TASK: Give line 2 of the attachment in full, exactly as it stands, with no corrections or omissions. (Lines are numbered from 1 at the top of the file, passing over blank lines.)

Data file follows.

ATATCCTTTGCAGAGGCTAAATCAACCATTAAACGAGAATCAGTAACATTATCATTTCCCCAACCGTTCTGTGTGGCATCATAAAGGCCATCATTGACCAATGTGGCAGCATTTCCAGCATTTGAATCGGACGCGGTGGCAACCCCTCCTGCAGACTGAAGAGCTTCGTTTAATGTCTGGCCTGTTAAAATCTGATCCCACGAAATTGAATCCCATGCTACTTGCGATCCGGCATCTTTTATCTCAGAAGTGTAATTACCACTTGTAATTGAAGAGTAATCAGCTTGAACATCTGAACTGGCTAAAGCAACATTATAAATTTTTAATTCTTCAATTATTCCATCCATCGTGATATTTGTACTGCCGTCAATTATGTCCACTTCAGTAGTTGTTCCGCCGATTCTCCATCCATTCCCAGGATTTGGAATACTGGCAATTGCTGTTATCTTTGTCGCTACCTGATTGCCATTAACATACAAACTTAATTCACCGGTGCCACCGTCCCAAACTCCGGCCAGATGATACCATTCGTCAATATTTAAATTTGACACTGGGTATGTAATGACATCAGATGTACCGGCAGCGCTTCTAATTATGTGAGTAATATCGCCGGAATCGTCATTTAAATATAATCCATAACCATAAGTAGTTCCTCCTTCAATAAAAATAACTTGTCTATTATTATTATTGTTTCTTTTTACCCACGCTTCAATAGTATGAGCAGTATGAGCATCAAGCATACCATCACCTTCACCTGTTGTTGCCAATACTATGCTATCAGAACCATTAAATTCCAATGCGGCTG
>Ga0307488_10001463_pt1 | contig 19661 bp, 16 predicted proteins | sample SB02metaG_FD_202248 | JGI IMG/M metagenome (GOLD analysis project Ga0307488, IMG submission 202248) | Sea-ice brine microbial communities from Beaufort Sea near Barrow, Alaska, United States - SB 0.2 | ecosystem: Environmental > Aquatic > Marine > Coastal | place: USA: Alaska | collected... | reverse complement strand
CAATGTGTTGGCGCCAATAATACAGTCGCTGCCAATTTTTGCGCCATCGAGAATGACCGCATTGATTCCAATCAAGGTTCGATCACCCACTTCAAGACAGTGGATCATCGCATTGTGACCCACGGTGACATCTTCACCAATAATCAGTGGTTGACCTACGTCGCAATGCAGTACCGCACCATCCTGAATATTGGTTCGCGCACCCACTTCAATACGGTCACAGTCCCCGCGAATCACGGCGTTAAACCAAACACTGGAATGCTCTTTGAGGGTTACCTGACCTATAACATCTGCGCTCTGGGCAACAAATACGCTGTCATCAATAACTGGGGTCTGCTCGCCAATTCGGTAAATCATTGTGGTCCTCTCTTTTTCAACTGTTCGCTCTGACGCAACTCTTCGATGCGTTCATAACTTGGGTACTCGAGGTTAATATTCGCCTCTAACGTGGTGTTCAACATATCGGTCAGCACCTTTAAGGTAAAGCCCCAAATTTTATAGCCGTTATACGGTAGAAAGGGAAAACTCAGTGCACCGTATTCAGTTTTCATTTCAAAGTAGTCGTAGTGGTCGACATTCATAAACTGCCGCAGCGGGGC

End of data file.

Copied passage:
>Ga0307488_10001463_pt1 | contig 19661 bp, 16 predicted proteins | sample SB02metaG_FD_202248 | JGI IMG/M metagenome (GOLD analysis project Ga0307488, IMG submission 202248) | Sea-ice brine microbial communities from Beaufort Sea near Barrow, Alaska, United States - SB 0.2 | ecosystem: Environmental > Aquatic > Marine > Coastal | place: USA: Alaska | collected... | reverse complement strand